‘We’ll work on this next week,’ my aerial instructor said as I joyfully left her class one evening. But there was not a next week. ‘We’ll have coffee Tuesday,’ I said to friends in the middle of a club. But I was self-isolating that Tuesday. ‘Maybe I’ll come visit again in May,’ I said to my partner. But my partner’s year abroad would be cut short a few days later and he would be packing up his apartment to return home before the borders shut. ‘They’re not going to close down campus,’ we all said. But on Tuesday, we said goodbye to the campus, libraries, varsity and graduating. There was no time for goodbyes to the people we had come to call friends, neighbours and classmates. There was no time for those final trips to the local pub. There would be no photographs in front of the main building brandishing my dissertation. There would be no more library study dates. There would be no final late-night trips to Lidl. Three years at university were over.

As my parents are in the at-risk category, I decided to self-isolate before coming home. Whilst university life rapidly shut down, I made all the arrangements to take as much as possible home and, completing self-isolation, I packed almost my entire room and said goodbye to the little life I had made in Wales. I know I am very fortunate that I was able to do this, especially when lockdown was instated just two dates later, and I am happy that I can see this difficult time through with my loved ones.

University Awards in Academia and Blogging

I want to conclude this update on a positive note. It is evident that I have many sombre thoughts about the way my final semester came to an end and the unwavering uncertainty of what lies ahead when I press submit on that last deadline. But I have some incredible positive news to end on:

I am incredibly proud to say that I completed my semester at Universitetet i Oslo with First Class Honours. Although I had discovered this shortly after returning to the UK, it became official in early April. There are many things I wished I had spared time for such travelling to the other Scandinavian countries and to do the Korketrekkeren toboggan run. But, in hindsight, I did an incredible amount. I lived life to the fullest and grew in ways that seemed impossible. Completing that experience with a First was, to be incredibly British, the icing on the cake.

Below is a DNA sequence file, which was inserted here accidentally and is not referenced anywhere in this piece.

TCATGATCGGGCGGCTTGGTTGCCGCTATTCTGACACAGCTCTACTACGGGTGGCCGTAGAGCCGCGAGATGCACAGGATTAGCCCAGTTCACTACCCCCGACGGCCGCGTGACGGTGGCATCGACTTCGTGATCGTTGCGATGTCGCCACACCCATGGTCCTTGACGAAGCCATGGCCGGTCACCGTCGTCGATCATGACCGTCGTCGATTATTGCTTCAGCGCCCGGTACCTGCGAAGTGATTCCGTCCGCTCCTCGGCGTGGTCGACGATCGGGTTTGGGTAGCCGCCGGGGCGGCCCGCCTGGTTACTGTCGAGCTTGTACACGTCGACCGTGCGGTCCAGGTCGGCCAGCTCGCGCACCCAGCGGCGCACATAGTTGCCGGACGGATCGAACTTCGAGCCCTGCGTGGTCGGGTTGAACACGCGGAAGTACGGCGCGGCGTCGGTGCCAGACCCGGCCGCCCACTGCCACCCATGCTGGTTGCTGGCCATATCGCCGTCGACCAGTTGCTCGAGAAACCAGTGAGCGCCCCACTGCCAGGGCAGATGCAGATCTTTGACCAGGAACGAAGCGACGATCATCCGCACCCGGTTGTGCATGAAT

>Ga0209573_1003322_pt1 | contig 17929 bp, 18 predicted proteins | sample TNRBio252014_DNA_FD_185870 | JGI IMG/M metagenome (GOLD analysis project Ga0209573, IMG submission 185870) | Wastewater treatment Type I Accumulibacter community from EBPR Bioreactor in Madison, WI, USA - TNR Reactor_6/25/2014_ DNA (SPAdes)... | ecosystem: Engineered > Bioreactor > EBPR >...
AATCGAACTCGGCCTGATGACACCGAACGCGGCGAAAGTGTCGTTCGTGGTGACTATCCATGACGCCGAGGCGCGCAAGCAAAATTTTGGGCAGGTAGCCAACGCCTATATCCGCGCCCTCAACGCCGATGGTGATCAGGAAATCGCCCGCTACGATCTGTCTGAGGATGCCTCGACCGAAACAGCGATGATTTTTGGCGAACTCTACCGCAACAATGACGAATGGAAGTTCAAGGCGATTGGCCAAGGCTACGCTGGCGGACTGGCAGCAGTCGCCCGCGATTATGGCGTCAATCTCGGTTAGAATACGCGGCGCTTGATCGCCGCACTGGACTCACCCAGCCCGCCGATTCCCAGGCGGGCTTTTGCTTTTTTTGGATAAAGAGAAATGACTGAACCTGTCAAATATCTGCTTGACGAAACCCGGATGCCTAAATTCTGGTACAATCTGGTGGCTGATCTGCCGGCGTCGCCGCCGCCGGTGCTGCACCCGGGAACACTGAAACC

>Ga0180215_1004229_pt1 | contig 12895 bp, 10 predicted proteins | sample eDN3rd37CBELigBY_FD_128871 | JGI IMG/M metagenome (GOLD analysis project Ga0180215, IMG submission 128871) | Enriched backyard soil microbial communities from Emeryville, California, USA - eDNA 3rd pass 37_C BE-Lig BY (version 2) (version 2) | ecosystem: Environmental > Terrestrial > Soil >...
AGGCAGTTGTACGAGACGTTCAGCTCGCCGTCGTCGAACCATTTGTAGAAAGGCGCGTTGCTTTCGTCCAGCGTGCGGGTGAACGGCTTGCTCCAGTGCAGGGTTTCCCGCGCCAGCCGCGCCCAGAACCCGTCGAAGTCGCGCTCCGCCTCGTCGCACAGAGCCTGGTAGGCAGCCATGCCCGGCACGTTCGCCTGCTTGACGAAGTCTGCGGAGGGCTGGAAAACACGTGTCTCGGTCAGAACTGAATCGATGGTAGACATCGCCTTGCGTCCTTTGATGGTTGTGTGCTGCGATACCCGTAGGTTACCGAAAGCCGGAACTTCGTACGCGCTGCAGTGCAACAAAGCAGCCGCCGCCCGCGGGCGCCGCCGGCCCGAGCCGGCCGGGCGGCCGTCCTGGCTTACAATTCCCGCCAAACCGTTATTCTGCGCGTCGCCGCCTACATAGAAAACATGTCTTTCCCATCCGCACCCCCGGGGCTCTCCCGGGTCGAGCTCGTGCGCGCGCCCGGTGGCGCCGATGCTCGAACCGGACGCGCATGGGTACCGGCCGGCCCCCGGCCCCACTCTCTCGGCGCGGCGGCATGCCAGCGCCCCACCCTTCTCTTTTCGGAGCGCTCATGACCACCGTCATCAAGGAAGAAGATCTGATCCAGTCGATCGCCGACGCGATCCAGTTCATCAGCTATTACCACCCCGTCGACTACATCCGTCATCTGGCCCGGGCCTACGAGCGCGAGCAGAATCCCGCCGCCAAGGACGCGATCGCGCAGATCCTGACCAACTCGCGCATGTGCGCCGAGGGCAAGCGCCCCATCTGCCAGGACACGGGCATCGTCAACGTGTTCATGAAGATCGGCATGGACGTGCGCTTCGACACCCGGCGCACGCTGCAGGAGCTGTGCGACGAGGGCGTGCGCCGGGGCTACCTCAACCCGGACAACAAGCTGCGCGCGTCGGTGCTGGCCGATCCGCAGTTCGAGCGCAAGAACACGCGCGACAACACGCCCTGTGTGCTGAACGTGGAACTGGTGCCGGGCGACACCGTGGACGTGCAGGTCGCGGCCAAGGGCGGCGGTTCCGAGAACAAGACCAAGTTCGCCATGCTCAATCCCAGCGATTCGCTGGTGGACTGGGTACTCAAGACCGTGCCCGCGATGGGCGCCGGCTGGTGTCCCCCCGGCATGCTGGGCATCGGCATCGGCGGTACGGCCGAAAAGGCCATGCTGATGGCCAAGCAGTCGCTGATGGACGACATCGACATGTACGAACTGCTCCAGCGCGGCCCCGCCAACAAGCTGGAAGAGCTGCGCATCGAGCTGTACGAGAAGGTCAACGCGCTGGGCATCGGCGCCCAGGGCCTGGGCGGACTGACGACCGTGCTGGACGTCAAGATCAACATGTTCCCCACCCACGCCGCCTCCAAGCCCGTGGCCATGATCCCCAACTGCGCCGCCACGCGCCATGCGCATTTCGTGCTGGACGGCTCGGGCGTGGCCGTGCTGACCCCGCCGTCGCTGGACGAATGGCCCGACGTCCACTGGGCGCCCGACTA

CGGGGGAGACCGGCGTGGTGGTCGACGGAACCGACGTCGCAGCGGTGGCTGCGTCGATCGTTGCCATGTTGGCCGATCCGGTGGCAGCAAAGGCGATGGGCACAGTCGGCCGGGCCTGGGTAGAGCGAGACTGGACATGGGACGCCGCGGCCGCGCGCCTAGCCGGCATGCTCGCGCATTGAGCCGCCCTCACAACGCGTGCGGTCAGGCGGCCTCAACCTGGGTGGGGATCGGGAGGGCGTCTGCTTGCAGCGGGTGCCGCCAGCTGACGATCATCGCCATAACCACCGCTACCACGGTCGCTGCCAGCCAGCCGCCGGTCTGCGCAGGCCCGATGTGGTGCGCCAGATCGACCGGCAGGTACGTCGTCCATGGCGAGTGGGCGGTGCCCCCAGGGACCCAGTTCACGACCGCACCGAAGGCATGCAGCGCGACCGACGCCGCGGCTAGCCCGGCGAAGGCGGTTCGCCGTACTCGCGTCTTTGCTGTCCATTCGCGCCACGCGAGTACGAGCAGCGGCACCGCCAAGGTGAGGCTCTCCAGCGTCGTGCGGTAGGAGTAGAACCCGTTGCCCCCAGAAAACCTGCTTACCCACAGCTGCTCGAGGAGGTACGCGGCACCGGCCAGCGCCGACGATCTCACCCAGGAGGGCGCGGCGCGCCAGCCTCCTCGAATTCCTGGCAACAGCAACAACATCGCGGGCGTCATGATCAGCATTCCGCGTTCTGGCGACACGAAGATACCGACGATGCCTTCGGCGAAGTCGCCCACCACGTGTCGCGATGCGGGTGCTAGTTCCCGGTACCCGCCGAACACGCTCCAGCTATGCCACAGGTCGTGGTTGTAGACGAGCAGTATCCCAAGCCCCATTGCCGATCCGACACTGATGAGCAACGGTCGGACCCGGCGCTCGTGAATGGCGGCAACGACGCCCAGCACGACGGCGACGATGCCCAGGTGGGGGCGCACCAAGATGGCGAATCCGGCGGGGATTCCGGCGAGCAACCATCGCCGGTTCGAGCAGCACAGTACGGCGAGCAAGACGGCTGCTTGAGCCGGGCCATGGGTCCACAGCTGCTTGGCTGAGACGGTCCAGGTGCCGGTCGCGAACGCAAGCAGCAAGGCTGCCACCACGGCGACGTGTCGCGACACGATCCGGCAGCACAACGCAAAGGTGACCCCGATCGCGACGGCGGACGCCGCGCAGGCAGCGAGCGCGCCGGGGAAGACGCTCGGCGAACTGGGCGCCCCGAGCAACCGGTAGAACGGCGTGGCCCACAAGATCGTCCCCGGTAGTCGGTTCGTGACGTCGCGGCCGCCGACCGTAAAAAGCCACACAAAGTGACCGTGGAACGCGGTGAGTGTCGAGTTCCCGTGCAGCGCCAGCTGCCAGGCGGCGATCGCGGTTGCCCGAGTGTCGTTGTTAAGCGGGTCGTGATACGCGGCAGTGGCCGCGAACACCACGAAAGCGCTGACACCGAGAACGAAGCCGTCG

What’s more, I returned to university to find I had been nominated for the GO Blogger of the Year 19/20. There was meant to be a ceremony but due to Covid-19, it was cancelled. This meant that I had the delight of being informed early that I was the winner of the award! I am incredibly thankful that my tutor convinced the board to nominate me to represent our subject school in Norway. I am also thankful for the Erasmus+ team who gave me access to blog officially for Cardiff University, be published in their magazine and student media, and take over Instagram on my birthday.

Blogging my experience was a way to remain connected with my family and friends as well as providing future Erasmus+ students the guide I did not have. I am so proud that I achieved so much and was ultimately awarded for it. The Erasmus+ Programme is a vital resource to university students as a stem for growth, academic accomplishment and independent experience. I only hope that it, despite the recent political discussions on it, will eventually be recognised as such.

A Final Message to Final Year Students

This is an unprecedented time and one that students face once in a generation, if that. This year, as I have been informed, and this semester particularly have been disrupted by both strikes and the catastrophic tragedy caused by Covid-19. But it is okay to be wrapped in an oddly numb bubble right now, they do not put this type of thing in the first-year handbook afterall. We will all graduate, we will all find that job (or do a ‘panic masters’) and we can tell future generations that irrespective of the current climate, we still managed to get our degree.

Stay safe, be good people and get that degree.